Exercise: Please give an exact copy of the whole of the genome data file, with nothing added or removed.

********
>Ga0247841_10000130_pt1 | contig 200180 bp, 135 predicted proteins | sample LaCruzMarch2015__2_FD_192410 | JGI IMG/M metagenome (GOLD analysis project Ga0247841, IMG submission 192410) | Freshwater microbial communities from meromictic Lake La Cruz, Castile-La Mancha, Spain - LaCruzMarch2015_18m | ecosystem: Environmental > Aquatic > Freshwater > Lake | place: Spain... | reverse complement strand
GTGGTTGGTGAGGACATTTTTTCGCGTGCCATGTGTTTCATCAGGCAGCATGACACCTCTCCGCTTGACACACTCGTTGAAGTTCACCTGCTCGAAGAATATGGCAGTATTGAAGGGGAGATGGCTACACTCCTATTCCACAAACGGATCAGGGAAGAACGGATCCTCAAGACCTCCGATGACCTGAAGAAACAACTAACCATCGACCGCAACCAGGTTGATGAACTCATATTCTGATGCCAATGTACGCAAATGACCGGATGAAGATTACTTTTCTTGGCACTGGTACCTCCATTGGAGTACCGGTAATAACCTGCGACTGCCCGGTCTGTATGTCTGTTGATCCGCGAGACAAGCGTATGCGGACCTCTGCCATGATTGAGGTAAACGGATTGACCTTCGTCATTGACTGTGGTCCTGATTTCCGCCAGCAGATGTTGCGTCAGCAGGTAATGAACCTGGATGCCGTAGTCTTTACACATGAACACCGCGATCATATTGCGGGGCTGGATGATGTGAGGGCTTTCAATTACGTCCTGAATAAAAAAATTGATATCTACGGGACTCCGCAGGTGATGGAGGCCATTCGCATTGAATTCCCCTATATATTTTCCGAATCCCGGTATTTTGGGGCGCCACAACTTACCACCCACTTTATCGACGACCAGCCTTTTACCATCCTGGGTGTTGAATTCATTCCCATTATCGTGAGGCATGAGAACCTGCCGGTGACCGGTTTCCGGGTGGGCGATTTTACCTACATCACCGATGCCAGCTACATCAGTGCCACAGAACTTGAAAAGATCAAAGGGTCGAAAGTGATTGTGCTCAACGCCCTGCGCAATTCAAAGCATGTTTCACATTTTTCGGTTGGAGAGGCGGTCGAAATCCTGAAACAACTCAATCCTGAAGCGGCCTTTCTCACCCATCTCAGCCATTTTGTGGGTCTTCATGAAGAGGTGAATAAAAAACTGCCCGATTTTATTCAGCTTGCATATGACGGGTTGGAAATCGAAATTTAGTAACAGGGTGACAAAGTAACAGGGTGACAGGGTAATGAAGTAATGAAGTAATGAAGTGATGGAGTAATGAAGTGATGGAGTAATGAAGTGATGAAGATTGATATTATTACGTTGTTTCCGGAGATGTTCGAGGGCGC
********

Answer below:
>Ga0247841_10000130_pt1 | contig 200180 bp, 135 predicted proteins | sample LaCruzMarch2015__2_FD_192410 | JGI IMG/M metagenome (GOLD analysis project Ga0247841, IMG submission 192410) | Freshwater microbial communities from meromictic Lake La Cruz, Castile-La Mancha, Spain - LaCruzMarch2015_18m | ecosystem: Environmental > Aquatic > Freshwater > Lake | place: Spain... | reverse complement strand
GTGGTTGGTGAGGACATTTTTTCGCGTGCCATGTGTTTCATCAGGCAGCATGACACCTCTCCGCTTGACACACTCGTTGAAGTTCACCTGCTCGAAGAATATGGCAGTATTGAAGGGGAGATGGCTACACTCCTATTCCACAAACGGATCAGGGAAGAACGGATCCTCAAGACCTCCGATGACCTGAAGAAACAACTAACCATCGACCGCAACCAGGTTGATGAACTCATATTCTGATGCCAATGTACGCAAATGACCGGATGAAGATTACTTTTCTTGGCACTGGTACCTCCATTGGAGTACCGGTAATAACCTGCGACTGCCCGGTCTGTATGTCTGTTGATCCGCGAGACAAGCGTATGCGGACCTCTGCCATGATTGAGGTAAACGGATTGACCTTCGTCATTGACTGTGGTCCTGATTTCCGCCAGCAGATGTTGCGTCAGCAGGTAATGAACCTGGATGCCGTAGTCTTTACACATGAACACCGCGATCATATTGCGGGGCTGGATGATGTGAGGGCTTTCAATTACGTCCTGAATAAAAAAATTGATATCTACGGGACTCCGCAGGTGATGGAGGCCATTCGCATTGAATTCCCCTATATATTTTCCGAATCCCGGTATTTTGGGGCGCCACAACTTACCACCCACTTTATCGACGACCAGCCTTTTACCATCCTGGGTGTTGAATTCATTCCCATTATCGTGAGGCATGAGAACCTGCCGGTGACCGGTTTCCGGGTGGGCGATTTTACCTACATCACCGATGCCAGCTACATCAGTGCCACAGAACTTGAAAAGATCAAAGGGTCGAAAGTGATTGTGCTCAACGCCCTGCGCAATTCAAAGCATGTTTCACATTTTTCGGTTGGAGAGGCGGTCGAAATCCTGAAACAACTCAATCCTGAAGCGGCCTTTCTCACCCATCTCAGCCATTTTGTGGGTCTTCATGAAGAGGTGAATAAAAAACTGCCCGATTTTATTCAGCTTGCATATGACGGGTTGGAAATCGAAATTTAGTAACAGGGTGACAAAGTAACAGGGTGACAGGGTAATGAAGTAATGAAGTAATGAAGTGATGGAGTAATGAAGTGATGGAGTAATGAAGTGATGAAGATTGATATTATTACGTTGTTTCCGGAGATGTTCGAGGGCGC